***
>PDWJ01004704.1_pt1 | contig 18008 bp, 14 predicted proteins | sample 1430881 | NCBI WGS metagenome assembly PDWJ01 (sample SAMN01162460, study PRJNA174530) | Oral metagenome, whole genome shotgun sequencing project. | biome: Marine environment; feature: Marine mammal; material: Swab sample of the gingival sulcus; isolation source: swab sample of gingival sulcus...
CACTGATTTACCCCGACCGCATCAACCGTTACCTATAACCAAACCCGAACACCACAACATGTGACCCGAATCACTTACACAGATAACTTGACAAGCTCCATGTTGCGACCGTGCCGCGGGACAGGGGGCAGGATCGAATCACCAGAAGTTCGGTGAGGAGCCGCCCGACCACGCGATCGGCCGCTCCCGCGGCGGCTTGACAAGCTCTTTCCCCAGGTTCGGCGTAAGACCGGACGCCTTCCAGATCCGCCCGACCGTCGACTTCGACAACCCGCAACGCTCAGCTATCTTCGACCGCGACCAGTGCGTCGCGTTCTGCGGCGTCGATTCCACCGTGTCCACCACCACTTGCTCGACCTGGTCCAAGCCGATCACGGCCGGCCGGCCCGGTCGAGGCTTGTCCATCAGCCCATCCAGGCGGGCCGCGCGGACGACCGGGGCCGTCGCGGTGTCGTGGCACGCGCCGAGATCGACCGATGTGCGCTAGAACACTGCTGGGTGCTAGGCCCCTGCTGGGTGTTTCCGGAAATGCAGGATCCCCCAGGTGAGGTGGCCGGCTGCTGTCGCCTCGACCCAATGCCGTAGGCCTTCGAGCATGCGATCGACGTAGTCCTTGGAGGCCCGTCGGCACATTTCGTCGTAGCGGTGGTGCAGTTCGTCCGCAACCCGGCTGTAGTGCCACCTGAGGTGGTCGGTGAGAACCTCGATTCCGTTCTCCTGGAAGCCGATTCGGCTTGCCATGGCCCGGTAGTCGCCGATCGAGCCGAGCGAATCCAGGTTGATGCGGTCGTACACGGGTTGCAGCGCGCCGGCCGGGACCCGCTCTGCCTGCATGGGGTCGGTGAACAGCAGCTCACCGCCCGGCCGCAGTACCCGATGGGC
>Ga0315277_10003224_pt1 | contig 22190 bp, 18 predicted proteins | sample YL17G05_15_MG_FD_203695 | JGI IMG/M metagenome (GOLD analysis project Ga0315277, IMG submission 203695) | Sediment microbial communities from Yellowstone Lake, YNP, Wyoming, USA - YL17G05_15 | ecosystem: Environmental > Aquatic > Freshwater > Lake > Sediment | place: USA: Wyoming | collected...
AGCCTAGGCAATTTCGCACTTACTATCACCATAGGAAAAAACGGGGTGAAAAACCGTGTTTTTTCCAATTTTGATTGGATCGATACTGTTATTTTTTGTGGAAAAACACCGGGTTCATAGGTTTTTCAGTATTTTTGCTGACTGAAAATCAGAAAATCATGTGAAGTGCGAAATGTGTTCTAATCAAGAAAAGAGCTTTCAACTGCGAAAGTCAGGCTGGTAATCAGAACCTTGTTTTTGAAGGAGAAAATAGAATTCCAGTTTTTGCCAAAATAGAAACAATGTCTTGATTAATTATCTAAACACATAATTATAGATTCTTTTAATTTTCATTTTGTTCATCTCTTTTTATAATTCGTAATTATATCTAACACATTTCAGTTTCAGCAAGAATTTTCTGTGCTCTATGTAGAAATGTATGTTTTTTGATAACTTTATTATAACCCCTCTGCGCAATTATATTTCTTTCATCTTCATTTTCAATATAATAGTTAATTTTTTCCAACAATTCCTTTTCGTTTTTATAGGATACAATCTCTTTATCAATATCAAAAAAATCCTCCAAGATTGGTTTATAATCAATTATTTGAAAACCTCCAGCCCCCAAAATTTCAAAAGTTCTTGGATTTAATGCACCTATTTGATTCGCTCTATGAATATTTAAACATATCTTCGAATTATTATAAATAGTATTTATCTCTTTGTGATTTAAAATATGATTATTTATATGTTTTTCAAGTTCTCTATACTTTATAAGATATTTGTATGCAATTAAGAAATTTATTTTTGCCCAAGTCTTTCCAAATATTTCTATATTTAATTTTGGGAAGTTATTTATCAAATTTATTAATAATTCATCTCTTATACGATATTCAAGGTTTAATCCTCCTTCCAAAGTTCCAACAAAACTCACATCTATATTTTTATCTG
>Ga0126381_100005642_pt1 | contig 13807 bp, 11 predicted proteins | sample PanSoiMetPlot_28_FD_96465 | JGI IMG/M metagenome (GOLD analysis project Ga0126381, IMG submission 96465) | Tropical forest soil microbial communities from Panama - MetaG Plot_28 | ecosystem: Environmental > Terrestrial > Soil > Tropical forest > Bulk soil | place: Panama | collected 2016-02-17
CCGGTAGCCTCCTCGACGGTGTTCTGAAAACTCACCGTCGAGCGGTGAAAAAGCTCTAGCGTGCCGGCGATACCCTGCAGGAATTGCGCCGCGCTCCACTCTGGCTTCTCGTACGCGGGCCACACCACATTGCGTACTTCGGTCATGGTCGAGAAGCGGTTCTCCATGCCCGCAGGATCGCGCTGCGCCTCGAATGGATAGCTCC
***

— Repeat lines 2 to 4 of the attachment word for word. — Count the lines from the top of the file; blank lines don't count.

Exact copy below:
CACTGATTTACCCCGACCGCATCAACCGTTACCTATAACCAAACCCGAACACCACAACATGTGACCCGAATCACTTACACAGATAACTTGACAAGCTCCATGTTGCGACCGTGCCGCGGGACAGGGGGCAGGATCGAATCACCAGAAGTTCGGTGAGGAGCCGCCCGACCACGCGATCGGCCGCTCCCGCGGCGGCTTGACAAGCTCTTTCCCCAGGTTCGGCGTAAGACCGGACGCCTTCCAGATCCGCCCGACCGTCGACTTCGACAACCCGCAACGCTCAGCTATCTTCGACCGCGACCAGTGCGTCGCGTTCTGCGGCGTCGATTCCACCGTGTCCACCACCACTTGCTCGACCTGGTCCAAGCCGATCACGGCCGGCCGGCCCGGTCGAGGCTTGTCCATCAGCCCATCCAGGCGGGCCGCGCGGACGACCGGGGCCGTCGCGGTGTCGTGGCACGCGCCGAGATCGACCGATGTGCGCTAGAACACTGCTGGGTGCTAGGCCCCTGCTGGGTGTTTCCGGAAATGCAGGATCCCCCAGGTGAGGTGGCCGGCTGCTGTCGCCTCGACCCAATGCCGTAGGCCTTCGAGCATGCGATCGACGTAGTCCTTGGAGGCCCGTCGGCACATTTCGTCGTAGCGGTGGTGCAGTTCGTCCGCAACCCGGCTGTAGTGCCACCTGAGGTGGTCGGTGAGAACCTCGATTCCGTTCTCCTGGAAGCCGATTCGGCTTGCCATGGCCCGGTAGTCGCCGATCGAGCCGAGCGAATCCAGGTTGATGCGGTCGTACACGGGTTGCAGCGCGCCGGCCGGGACCCGCTCTGCCTGCATGGGGTCGGTGAACAGCAGCTCACCGCCCGGCCGCAGTACCCGATGGGC
>Ga0315277_10003224_pt1 | contig 22190 bp, 18 predicted proteins | sample YL17G05_15_MG_FD_203695 | JGI IMG/M metagenome (GOLD analysis project Ga0315277, IMG submission 203695) | Sediment microbial communities from Yellowstone Lake, YNP, Wyoming, USA - YL17G05_15 | ecosystem: Environmental > Aquatic > Freshwater > Lake > Sediment | place: USA: Wyoming | collected...
AGCCTAGGCAATTTCGCACTTACTATCACCATAGGAAAAAACGGGGTGAAAAACCGTGTTTTTTCCAATTTTGATTGGATCGATACTGTTATTTTTTGTGGAAAAACACCGGGTTCATAGGTTTTTCAGTATTTTTGCTGACTGAAAATCAGAAAATCATGTGAAGTGCGAAATGTGTTCTAATCAAGAAAAGAGCTTTCAACTGCGAAAGTCAGGCTGGTAATCAGAACCTTGTTTTTGAAGGAGAAAATAGAATTCCAGTTTTTGCCAAAATAGAAACAATGTCTTGATTAATTATCTAAACACATAATTATAGATTCTTTTAATTTTCATTTTGTTCATCTCTTTTTATAATTCGTAATTATATCTAACACATTTCAGTTTCAGCAAGAATTTTCTGTGCTCTATGTAGAAATGTATGTTTTTTGATAACTTTATTATAACCCCTCTGCGCAATTATATTTCTTTCATCTTCATTTTCAATATAATAGTTAATTTTTTCCAACAATTCCTTTTCGTTTTTATAGGATACAATCTCTTTATCAATATCAAAAAAATCCTCCAAGATTGGTTTATAATCAATTATTTGAAAACCTCCAGCCCCCAAAATTTCAAAAGTTCTTGGATTTAATGCACCTATTTGATTCGCTCTATGAATATTTAAACATATCTTCGAATTATTATAAATAGTATTTATCTCTTTGTGATTTAAAATATGATTATTTATATGTTTTTCAAGTTCTCTATACTTTATAAGATATTTGTATGCAATTAAGAAATTTATTTTTGCCCAAGTCTTTCCAAATATTTCTATATTTAATTTTGGGAAGTTATTTATCAAATTTATTAATAATTCATCTCTTATACGATATTCAAGGTTTAATCCTCCTTCCAAAGTTCCAACAAAACTCACATCTATATTTTTATCTG